Writers Are Rich and Famous or Drug-Addicted Narcissists

What I really do… Writer

*image credit flicker birgirking

Writers are either hideously rich and famous or drug-addicted narcissists. If you think it, it must be true.


George Orwell said all writers are vain, selfish, and lazy (read the full essay Why I Write). And if George Orwell says it, it must be true.


T.C. Boyle said in the Huffington Post that all writers are egomaniacal, manic depressive, drug-addicted alcoholics. And if a best-selling author says it and the HuffPo publishes it, it must be true.


Are you vain, selfish, and lazy? Hideously rich and famous? A drug-addicted narcissist? A manic-depressive alcoholic with an ego the size of Miley Cyrus’s tongue?


writer magazine

Do you take pictures of yourself at the beach with The Writer magazine?

Do you write? On paper or keyboard or typewriter? Sentences scribbled on scraps of snotty Kleenex found in the bottom of your purse? Dirty napkins? Post-Its? Your daughter’s homework pages? Do you form sentences and create narrative arcs and craft paragraphs and intend to show it to someone (mom, blog followers, literary agent)?

Then you are a writer.

But I’m not a real writer until someone pays me, you say? Hey – I didn’t earn any money for the gazillions of dirty diapers I changed while my twins were young and I guarantee you, I was a real dirty-diaper-changer. No one pays me for the miles I log running around Djibouti but I guarantee you (and the stench of my sweat-soaked clothes and the muscles in my calves prove) that I am a real runner.

But I’m not a real writer until someone other than my mom and five blog followers read it, you say? First off – you wrote something down, didn’t you? Something a bit more involved than a shopping list or 140-character tweet? Then you’re a writer. Second – if no one has read it, whose fault is that? Did you show it to anyone? Did you ask anyone to read it? More about how to do this in a future post. Third, every writer has to start somewhere, has to start with zero. So you have zero readers? Write anyway. Next week you might have two.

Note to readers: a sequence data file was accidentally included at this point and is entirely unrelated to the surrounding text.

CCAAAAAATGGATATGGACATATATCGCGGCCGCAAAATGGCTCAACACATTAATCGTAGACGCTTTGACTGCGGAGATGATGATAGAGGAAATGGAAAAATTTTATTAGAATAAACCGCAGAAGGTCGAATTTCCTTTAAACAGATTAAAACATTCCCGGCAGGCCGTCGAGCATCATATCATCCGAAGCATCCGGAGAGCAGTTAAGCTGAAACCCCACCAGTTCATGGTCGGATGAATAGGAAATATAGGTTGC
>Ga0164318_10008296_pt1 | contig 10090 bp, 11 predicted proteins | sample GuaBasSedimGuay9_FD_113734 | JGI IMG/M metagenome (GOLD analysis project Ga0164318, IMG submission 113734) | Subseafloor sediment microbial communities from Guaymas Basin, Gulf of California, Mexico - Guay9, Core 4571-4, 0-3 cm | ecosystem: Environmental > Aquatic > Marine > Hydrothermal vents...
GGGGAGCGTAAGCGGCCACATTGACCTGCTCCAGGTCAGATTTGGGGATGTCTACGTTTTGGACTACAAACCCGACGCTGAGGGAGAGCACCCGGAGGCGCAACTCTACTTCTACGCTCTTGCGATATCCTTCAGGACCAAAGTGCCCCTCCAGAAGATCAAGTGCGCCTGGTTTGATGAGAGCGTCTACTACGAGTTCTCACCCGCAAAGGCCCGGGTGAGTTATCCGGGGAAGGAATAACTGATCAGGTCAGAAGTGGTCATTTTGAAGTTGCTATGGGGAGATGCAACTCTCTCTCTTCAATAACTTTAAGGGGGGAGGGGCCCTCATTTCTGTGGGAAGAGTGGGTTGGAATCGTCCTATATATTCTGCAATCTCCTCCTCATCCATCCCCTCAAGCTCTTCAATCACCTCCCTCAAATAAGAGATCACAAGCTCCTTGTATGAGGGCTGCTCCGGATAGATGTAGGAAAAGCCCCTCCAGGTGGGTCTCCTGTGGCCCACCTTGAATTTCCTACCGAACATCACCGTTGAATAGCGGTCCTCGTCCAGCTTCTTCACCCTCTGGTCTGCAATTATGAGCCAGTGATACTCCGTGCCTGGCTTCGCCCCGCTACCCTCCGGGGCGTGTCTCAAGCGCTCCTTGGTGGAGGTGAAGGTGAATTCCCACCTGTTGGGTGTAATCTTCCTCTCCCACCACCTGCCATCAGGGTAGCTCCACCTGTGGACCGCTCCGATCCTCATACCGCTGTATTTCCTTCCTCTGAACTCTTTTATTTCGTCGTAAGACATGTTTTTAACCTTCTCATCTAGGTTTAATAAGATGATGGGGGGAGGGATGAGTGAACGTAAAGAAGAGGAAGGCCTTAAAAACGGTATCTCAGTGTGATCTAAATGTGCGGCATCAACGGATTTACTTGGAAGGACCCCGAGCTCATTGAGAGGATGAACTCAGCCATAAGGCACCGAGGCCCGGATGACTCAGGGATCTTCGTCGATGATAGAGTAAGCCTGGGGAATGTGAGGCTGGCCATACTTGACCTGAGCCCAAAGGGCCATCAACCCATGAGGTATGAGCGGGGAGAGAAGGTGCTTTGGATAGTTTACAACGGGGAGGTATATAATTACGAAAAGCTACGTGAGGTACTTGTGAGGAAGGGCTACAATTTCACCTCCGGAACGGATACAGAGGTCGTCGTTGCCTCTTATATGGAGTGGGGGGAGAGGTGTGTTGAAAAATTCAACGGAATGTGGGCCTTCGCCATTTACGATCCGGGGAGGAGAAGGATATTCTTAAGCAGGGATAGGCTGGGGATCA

According to Webster’s Dictionary, a writer is a person who writes. Technically, yes of course. But on the deeper level of identification I would like to push on this. My husband writes emails and letters to the Djiboutian Ministry of Foreign Affairs. He writes on immigration forms and Happy Birthday cards. He even writes long, involved, technical papers for his PhD studies. But he doesn’t want to be a writer. He wants to be Dr. Jones, university professor. He doesn’t identify as a writer.

So on a personal level, if you write and you want to consider yourself a writer, feel free. Claim it. In this sense, being a writer means more than putting words to paper. It means a way of interacting with the world, it means the work that you do and the gifts that you bring. It means the ache welling up in your chest and the passion with which you pour yourself into those words.

My husband writes those documents as a means to an end. A visa, an immigration stamp, to convey birthday wishes, to receive a PhD. He is told to fulfill these obligations and complies. A writer writes from an inner compulsion. Even a writer procrastinating on a deadline stares at the blank screen or downs the glass of wine with the knowledge that the work ahead will cut to the marrow, and still wants to do it. A writer pours heart and conviction and meaning and self into the words.

When do you think someone can call themselves a writer? How many Djibouti Jones readers are writers? Come on, ‘fess up. Claim it.